BEIRUT — When a play put on by a group of university students at a popular Hamra theater was halted earlier this month under pressure from a security agency, it was just the latest in a series of film and theater productions to run afoul of Lebanon’s censorship system.
The production, Tenfiseh, (“Vent”) was part of an annual festival called Mishkal at the Masrah al-Madina theater, in which students chose a story or script to adapt into their own, largely improvisational performances.
The play was stopped by General Security ahead of its second performance on the basis that its director had not obtained a permit for the performance from the agency’s censorship bureau, which is authorized to review plays and films before they can be shown publicly in Lebanon.
Ayman Raad, an attorney representing the play’s director, told L’Orient Today that an audience member who watched the production’s first performance had reported it for allegedly insulting President Michel Aoun.
General Security has maintained that the issue was not content-related but simply a matter of a missing permit. In a statement on Twitter, the agency stated that the director, Awad Awad, had put on the play “without going through the legal path of the information office in the General Directorate of Public Security,” adding that some observers had “portrayed the issue as an infringement on public liberties, while it is an affirmation of their preservation.”
Regardless of whether the play was targeted for its political content or for procedural reasons, activists and lawyers argued that the fact that General Security has the authority to approve or deny artistic productions in the first place is in itself problematic and represents an outdated censorship regime.
What are the laws around censorship of film and theater productions in Lebanon, and how are they applied?
What is the legal framework?
The laws governing censorship in Lebanon are mainly the “Publications Law” established in the 1960s, which covers newspapers, scripts, books and written content, and the 1994 “Audiovisual Media Law” for all content that runs on broadcast channels, said Raad, who has studied the country’s media laws.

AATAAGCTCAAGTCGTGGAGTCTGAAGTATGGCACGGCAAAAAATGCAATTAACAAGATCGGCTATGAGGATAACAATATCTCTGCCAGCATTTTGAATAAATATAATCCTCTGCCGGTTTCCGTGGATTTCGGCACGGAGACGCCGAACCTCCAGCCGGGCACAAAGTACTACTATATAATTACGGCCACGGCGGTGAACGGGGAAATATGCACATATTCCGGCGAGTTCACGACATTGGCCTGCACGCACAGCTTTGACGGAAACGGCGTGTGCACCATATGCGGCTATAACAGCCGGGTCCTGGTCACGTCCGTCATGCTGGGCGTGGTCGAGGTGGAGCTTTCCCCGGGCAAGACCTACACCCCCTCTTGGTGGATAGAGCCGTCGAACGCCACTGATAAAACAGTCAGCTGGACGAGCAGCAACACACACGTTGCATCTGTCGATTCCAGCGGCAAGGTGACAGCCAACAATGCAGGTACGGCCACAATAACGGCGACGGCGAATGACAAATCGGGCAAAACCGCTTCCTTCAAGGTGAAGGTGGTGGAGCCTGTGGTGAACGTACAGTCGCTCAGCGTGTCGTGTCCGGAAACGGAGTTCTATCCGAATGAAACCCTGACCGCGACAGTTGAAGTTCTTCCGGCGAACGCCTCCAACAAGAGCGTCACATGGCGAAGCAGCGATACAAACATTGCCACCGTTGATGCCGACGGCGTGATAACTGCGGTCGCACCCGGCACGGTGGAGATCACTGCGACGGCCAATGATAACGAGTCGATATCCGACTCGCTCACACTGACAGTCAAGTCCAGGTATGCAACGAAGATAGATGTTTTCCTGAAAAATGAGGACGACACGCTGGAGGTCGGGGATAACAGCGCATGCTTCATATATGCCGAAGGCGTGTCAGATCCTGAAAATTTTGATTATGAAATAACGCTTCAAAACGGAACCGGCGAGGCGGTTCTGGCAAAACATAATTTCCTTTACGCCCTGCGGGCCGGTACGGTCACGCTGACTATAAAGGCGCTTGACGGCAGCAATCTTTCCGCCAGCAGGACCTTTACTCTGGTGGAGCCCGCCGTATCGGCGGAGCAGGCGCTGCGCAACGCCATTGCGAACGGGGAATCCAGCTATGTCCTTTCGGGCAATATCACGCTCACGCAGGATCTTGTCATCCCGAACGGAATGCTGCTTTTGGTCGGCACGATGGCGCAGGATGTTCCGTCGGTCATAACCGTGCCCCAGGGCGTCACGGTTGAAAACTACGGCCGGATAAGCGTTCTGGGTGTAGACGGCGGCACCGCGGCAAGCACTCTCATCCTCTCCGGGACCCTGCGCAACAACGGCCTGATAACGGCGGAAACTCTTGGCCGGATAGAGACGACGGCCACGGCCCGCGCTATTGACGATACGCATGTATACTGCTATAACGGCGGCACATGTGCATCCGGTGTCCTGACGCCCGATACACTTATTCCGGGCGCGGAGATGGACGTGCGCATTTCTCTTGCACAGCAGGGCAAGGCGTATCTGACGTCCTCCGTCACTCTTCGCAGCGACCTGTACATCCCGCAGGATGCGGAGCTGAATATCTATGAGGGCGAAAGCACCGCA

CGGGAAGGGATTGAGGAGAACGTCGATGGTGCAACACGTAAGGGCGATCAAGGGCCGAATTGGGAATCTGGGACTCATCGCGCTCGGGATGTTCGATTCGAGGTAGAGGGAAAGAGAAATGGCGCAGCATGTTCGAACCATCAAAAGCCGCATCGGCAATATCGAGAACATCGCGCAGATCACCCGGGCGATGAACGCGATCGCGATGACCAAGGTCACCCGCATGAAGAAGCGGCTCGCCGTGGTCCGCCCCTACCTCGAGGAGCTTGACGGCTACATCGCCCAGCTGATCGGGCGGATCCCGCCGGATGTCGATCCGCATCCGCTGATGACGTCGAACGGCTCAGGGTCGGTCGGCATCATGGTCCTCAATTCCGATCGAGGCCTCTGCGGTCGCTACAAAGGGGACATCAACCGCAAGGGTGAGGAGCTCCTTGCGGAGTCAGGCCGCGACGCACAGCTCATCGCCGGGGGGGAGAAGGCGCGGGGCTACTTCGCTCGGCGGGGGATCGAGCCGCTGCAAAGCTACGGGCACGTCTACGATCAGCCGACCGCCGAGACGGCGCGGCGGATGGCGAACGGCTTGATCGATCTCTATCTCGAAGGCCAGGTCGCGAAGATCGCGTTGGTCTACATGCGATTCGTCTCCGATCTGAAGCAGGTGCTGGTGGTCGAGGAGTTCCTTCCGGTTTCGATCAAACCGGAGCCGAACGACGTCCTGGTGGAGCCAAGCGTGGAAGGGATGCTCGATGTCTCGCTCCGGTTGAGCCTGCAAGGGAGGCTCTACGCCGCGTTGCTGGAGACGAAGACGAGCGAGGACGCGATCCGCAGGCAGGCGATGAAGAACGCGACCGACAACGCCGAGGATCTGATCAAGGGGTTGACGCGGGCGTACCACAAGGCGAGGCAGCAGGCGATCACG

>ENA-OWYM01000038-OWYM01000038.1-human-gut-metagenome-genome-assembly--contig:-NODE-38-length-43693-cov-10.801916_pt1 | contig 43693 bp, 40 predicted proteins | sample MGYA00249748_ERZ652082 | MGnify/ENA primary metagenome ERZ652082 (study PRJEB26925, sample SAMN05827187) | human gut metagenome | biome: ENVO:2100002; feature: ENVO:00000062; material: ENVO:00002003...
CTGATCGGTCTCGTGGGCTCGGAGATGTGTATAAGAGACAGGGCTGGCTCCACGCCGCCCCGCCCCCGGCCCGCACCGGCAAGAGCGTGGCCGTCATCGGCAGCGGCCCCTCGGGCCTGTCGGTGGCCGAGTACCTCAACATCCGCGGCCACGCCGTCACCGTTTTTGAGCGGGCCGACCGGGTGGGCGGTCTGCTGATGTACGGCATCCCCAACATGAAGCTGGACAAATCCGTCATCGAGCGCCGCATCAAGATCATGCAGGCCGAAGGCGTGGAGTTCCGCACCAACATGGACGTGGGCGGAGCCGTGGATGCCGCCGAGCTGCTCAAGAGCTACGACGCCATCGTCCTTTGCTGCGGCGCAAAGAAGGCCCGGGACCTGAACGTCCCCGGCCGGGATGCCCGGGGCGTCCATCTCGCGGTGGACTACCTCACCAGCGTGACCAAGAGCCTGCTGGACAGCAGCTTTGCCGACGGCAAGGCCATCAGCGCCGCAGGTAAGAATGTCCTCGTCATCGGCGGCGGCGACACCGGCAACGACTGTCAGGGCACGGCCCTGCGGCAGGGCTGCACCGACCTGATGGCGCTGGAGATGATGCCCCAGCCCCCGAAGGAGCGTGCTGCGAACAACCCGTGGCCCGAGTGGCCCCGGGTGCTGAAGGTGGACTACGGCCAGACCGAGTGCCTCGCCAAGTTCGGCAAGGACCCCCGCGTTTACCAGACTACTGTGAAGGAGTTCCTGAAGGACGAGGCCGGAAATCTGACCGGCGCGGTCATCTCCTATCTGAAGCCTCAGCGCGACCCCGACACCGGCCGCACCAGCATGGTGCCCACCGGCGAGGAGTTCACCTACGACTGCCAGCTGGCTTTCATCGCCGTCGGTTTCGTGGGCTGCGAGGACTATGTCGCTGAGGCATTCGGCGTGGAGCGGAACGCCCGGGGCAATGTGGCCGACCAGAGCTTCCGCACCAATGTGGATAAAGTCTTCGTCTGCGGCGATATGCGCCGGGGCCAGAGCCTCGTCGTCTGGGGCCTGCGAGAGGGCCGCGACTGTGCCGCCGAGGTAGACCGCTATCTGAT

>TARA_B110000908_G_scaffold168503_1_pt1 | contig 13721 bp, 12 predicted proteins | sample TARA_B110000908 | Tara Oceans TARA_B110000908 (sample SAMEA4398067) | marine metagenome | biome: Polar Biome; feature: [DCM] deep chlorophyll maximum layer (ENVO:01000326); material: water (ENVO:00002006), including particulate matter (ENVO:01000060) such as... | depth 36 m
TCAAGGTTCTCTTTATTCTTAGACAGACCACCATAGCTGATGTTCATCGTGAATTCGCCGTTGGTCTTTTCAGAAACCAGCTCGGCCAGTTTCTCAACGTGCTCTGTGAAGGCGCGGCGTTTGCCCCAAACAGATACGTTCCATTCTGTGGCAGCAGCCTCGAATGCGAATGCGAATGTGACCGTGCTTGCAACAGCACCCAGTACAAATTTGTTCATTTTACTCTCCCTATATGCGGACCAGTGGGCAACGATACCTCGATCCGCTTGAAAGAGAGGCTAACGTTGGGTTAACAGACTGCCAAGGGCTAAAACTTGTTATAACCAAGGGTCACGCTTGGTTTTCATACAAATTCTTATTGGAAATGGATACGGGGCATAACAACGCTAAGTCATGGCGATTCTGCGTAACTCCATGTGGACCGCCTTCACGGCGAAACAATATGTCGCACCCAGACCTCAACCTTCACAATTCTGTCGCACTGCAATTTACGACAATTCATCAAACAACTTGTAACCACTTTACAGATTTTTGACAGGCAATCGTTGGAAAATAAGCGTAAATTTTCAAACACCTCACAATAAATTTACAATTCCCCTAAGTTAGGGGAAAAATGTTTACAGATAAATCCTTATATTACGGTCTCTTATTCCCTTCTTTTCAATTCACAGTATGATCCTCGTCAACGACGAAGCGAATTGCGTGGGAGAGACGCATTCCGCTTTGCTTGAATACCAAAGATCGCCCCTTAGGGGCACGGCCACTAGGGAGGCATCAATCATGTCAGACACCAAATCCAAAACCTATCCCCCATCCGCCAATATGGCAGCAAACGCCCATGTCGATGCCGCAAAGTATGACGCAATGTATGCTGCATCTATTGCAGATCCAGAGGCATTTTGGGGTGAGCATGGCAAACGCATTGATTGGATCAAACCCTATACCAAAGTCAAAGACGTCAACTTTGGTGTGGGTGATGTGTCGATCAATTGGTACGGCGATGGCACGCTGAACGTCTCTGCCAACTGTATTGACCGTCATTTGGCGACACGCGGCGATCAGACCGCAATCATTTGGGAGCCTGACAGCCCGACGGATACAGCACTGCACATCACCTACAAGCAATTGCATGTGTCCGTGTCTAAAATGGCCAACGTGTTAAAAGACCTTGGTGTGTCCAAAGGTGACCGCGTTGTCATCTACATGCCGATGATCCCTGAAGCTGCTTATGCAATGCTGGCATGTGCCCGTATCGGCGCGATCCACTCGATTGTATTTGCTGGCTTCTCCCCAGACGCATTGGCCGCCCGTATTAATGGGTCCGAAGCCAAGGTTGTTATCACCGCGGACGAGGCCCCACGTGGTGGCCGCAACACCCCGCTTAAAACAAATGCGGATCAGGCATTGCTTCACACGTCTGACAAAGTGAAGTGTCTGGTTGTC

“Local and imported arts alike submit to these laws, which haven’t been amended [since they were put in place],” Raad said.
In a collaborative study on censorship in Lebanon, the attorneys Nizar Saghieh, Rana Saghieh and Nayla Geagea wrote that General Security practices censorship by preapproving theater productions “based on [Legislative Decree No. 2] passed in 1977 [during the Civil War] which explicitly gives it the right to fully reject or partially approve the staging of a play without directives or guidelines,” and it has not been amended since then.
As for films, artists submit both scripts and completed films to General Security’s oversight office, which responds with either an approval, an approval with amendments or disapproval, Raad said.
The censorship study authors noted that prior to filming, General Security reviews movie scripts and may cross out sentences or scenes and require directors to sign off on the changes before giving permission for the film to be produced. The agency also grants permits for films to be screened after production. General Security’s authority to do this is based on the agency’s internal directives and has “no legal foundation,” the study argued.
Ayman Mhanna, executive director of the Samir Kassir Foundation, which advocates for media freedom, told L’Orient Today that the fact that General Security acts as the sole censorship authority in Lebanon breaches a 1947 law that stipulates that a committee of ministerial representatives should oversee pre approval procedures.
A General Security spokesperson declined to comment and instead pointed L’Orient Today to the agency’s statement on the Tenfiseh case.
Which kind of productions require a permit?
Preapprovals are required for all professional productions, including paid, unpaid, private and public productions, Raad said.
Student productions and productions done on school campuses do not fall under the law. Had Tenfiseh been staged at a university, General Security would not have had the right to interfere, Mhanna said.
He added that the law does not cover “newer forms of theater productions, such as improvisational ones.”
Because Tenfiseh is improvisational in its nature, the team organizing it had no script or text that it could have submitted to General Security, Raad said.
“We clarified to General Security that the production was performed by students and that it was improvisational,” he said. General Security’s argument was that the director should, in this case, still submit a script for review and the actors would then be held accountable for the lines they improvise, Raad said. He argued that this approach applies “when the work is scripted but has room for improvisations rather than when the whole work is improvised.”